In 1878, the Department of Finance was reorganized to place the Auditor General beyond any political influence. The Audit Office was removed from Finance and established as a separate department. The Auditor was given authority to make all regulations governing his office, subject to Treasury Board approval. A Deputy Minister of Finance was appointed and was to be the ex officio secretary of the Treasury Board; he was also required to keep the accounts of the government's financial agents in England and the accounts of banks authorized to receive and pay public funds. Moreover, he was responsible for keeping the accounts of interest paid on Canadian stocks, bonds and other securities. He had to countersign and register all Canadian bonds, keep track of Dominion notes, bank savings deposits and other funds held in trust. The Deputy Minister of Finance prepared public accounts which then had to be countersigned by the Auditor General before being submitted to Parliament by the Minister.
The Act of 1878, which in all its essential features was modelled on the British Exchequer and Audit Department Act passed in 1866, transformed the Auditor General who was a servant of Cabinet into a servant of the House of Commons.
That same year, a move was made to abolish the Receiver General as a separate department, but due to unforeseen difficulties, the bill was not passed. The following year proved more successful, as the Minister of Finance became the ex officio Receiver General, and his Deputy Minister became the ex officio Receiver General.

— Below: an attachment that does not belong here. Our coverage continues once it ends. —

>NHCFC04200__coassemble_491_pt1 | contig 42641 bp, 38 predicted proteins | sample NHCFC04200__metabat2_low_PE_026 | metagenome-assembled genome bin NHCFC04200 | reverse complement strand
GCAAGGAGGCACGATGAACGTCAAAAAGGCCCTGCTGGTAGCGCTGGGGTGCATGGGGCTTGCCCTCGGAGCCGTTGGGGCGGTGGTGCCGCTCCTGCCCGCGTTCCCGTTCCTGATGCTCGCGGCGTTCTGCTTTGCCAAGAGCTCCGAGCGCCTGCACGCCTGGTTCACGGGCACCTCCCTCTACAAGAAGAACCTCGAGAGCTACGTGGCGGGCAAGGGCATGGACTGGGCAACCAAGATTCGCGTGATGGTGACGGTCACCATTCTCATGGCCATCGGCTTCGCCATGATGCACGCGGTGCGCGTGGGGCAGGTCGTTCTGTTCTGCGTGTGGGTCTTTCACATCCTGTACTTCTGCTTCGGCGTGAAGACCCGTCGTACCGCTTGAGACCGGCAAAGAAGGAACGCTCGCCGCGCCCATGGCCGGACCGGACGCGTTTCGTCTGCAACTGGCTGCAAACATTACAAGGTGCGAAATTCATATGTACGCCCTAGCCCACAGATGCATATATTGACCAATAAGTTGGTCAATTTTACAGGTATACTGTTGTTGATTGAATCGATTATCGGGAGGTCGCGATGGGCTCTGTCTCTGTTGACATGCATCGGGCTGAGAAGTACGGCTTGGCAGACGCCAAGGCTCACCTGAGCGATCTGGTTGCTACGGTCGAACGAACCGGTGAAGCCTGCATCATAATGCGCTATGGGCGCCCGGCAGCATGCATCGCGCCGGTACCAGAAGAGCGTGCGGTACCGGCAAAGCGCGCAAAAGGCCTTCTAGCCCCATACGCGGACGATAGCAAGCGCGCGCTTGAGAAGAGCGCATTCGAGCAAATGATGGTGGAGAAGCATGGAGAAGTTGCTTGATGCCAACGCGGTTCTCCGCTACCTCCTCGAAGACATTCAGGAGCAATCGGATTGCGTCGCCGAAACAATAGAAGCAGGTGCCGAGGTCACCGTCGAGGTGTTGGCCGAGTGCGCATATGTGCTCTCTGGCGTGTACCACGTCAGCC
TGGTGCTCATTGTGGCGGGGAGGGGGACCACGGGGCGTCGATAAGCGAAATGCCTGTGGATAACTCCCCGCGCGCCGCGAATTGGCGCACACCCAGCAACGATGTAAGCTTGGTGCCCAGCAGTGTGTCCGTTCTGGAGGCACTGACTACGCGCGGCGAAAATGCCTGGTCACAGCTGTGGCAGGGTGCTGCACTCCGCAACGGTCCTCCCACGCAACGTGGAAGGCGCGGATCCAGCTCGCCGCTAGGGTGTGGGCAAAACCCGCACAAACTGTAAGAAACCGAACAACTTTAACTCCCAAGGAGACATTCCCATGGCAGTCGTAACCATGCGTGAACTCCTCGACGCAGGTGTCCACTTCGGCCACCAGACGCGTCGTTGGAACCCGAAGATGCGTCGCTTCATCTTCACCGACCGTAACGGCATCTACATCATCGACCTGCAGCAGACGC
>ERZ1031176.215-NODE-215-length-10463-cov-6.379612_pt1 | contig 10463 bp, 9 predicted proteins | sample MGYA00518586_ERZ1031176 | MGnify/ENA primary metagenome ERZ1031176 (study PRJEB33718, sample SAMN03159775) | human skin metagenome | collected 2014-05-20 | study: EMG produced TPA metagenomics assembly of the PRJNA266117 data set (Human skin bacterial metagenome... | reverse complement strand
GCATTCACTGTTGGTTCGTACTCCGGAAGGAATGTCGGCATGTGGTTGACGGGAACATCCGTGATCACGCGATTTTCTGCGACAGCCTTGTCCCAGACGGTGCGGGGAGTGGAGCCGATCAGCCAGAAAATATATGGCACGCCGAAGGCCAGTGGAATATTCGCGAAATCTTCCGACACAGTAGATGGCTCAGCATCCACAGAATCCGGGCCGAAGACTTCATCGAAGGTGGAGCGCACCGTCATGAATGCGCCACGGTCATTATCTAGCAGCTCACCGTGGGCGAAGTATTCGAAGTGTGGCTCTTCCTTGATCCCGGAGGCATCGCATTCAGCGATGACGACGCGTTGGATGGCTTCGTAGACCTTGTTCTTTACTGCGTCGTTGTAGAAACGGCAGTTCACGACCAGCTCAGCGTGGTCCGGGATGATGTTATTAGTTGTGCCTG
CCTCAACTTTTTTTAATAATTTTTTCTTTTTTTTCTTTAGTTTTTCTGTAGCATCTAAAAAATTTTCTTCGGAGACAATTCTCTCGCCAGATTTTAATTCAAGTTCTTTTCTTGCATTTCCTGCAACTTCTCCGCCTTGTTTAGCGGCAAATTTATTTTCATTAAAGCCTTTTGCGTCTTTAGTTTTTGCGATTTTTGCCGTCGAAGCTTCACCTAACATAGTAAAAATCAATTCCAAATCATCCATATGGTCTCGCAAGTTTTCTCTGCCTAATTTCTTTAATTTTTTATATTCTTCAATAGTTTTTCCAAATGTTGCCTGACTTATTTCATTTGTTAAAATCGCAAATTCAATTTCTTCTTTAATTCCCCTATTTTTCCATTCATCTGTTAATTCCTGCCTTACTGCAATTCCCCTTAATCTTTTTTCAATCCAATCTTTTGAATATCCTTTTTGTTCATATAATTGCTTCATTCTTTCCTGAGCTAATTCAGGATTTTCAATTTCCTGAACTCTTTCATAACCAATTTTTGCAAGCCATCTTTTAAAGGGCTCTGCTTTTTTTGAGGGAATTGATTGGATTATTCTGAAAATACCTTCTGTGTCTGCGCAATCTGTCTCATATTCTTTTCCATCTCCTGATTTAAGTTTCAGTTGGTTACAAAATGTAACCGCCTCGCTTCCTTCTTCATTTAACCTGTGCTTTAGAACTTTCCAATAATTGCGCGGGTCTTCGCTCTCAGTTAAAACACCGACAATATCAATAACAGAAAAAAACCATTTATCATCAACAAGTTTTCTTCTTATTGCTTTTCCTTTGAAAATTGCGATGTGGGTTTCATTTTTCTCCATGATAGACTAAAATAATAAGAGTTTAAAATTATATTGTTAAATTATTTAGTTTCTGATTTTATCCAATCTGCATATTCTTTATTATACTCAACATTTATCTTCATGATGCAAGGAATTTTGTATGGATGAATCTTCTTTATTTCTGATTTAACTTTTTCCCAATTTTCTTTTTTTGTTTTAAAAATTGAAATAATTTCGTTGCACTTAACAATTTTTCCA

The basis for the organization of the Department of Finance as constituted by the legislation of 1878 and 1879 has survived to date with few changes or additions. In 1885, the membership of Treasury Board was changed to include the Minister of Finance as Chairman, the Ministers of Customs, Inland Revenue, Justice, the Secretary of State and an additional minister who was to be appointed by the Governor in Council. Two years later, another amendment was made to have the Board consist of the Minister of Finance, once again as Chairman, plus five ministers of the Privy Council and nominated by the Governor in Council.
In 1951, the Financial Administration Act was adopted to enshrine in one statute all measures pertaining to financial administration in Canada, the audit of public accounts and the financial control of Crown Corporations. At that time, a few additional changes were made to the organization and its responsibilities.
World War II saw the introduction of government controls on foreign exchange, prices of commodities and several products. Agencies to monitor these controls were created by order in council under the War Measures Act. Many of these agencies came under the Minister of Finance.
Today, the Department of Finance is the government agency responsible for advising the Government of Canada on economic and financial matters. The Department's primary mandate is to plan and administer the government's fiscal policy. In this respect, it is responsible for preparing the budget which is essentially a forecast of government expenditures for the fiscal year and the ways of producing the income to support the anticipated expenditures.